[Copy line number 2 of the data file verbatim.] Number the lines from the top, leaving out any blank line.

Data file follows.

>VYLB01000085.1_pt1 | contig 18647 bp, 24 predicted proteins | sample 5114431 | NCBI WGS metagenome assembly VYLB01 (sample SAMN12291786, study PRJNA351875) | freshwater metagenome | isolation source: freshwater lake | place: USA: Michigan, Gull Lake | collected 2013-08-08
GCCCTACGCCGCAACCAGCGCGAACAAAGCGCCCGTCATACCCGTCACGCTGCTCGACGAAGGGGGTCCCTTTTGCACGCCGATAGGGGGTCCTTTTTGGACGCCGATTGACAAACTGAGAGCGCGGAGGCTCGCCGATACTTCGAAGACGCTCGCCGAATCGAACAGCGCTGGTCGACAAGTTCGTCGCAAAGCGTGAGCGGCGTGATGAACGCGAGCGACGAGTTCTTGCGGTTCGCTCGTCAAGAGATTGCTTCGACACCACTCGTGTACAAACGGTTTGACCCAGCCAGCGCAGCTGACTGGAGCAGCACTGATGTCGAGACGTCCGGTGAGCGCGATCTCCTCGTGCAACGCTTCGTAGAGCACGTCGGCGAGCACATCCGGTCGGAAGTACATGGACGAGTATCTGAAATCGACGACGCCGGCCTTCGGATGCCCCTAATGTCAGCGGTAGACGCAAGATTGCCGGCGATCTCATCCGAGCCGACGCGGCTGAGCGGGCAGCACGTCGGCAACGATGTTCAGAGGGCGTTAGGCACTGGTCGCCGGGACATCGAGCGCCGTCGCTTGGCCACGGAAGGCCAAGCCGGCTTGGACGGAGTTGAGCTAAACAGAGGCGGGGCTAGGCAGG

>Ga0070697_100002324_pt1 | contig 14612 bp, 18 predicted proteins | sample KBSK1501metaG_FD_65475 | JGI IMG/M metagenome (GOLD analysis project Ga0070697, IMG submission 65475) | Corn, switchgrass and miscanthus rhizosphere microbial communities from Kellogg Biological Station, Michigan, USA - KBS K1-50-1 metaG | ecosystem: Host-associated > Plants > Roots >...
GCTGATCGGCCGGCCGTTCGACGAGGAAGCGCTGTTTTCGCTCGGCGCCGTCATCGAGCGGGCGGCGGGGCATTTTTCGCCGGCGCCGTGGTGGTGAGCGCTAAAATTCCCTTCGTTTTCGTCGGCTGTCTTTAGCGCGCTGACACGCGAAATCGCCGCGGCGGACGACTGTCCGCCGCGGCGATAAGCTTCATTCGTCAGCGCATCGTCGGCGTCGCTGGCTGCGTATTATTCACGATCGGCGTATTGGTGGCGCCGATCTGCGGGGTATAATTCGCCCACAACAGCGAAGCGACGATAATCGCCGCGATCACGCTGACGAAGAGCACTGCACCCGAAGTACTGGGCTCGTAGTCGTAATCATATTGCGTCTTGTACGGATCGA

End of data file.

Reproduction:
GCCCTACGCCGCAACCAGCGCGAACAAAGCGCCCGTCATACCCGTCACGCTGCTCGACGAAGGGGGTCCCTTTTGCACGCCGATAGGGGGTCCTTTTTGGACGCCGATTGACAAACTGAGAGCGCGGAGGCTCGCCGATACTTCGAAGACGCTCGCCGAATCGAACAGCGCTGGTCGACAAGTTCGTCGCAAAGCGTGAGCGGCGTGATGAACGCGAGCGACGAGTTCTTGCGGTTCGCTCGTCAAGAGATTGCTTCGACACCACTCGTGTACAAACGGTTTGACCCAGCCAGCGCAGCTGACTGGAGCAGCACTGATGTCGAGACGTCCGGTGAGCGCGATCTCCTCGTGCAACGCTTCGTAGAGCACGTCGGCGAGCACATCCGGTCGGAAGTACATGGACGAGTATCTGAAATCGACGACGCCGGCCTTCGGATGCCCCTAATGTCAGCGGTAGACGCAAGATTGCCGGCGATCTCATCCGAGCCGACGCGGCTGAGCGGGCAGCACGTCGGCAACGATGTTCAGAGGGCGTTAGGCACTGGTCGCCGGGACATCGAGCGCCGTCGCTTGGCCACGGAAGGCCAAGCCGGCTTGGACGGAGTTGAGCTAAACAGAGGCGGGGCTAGGCAGG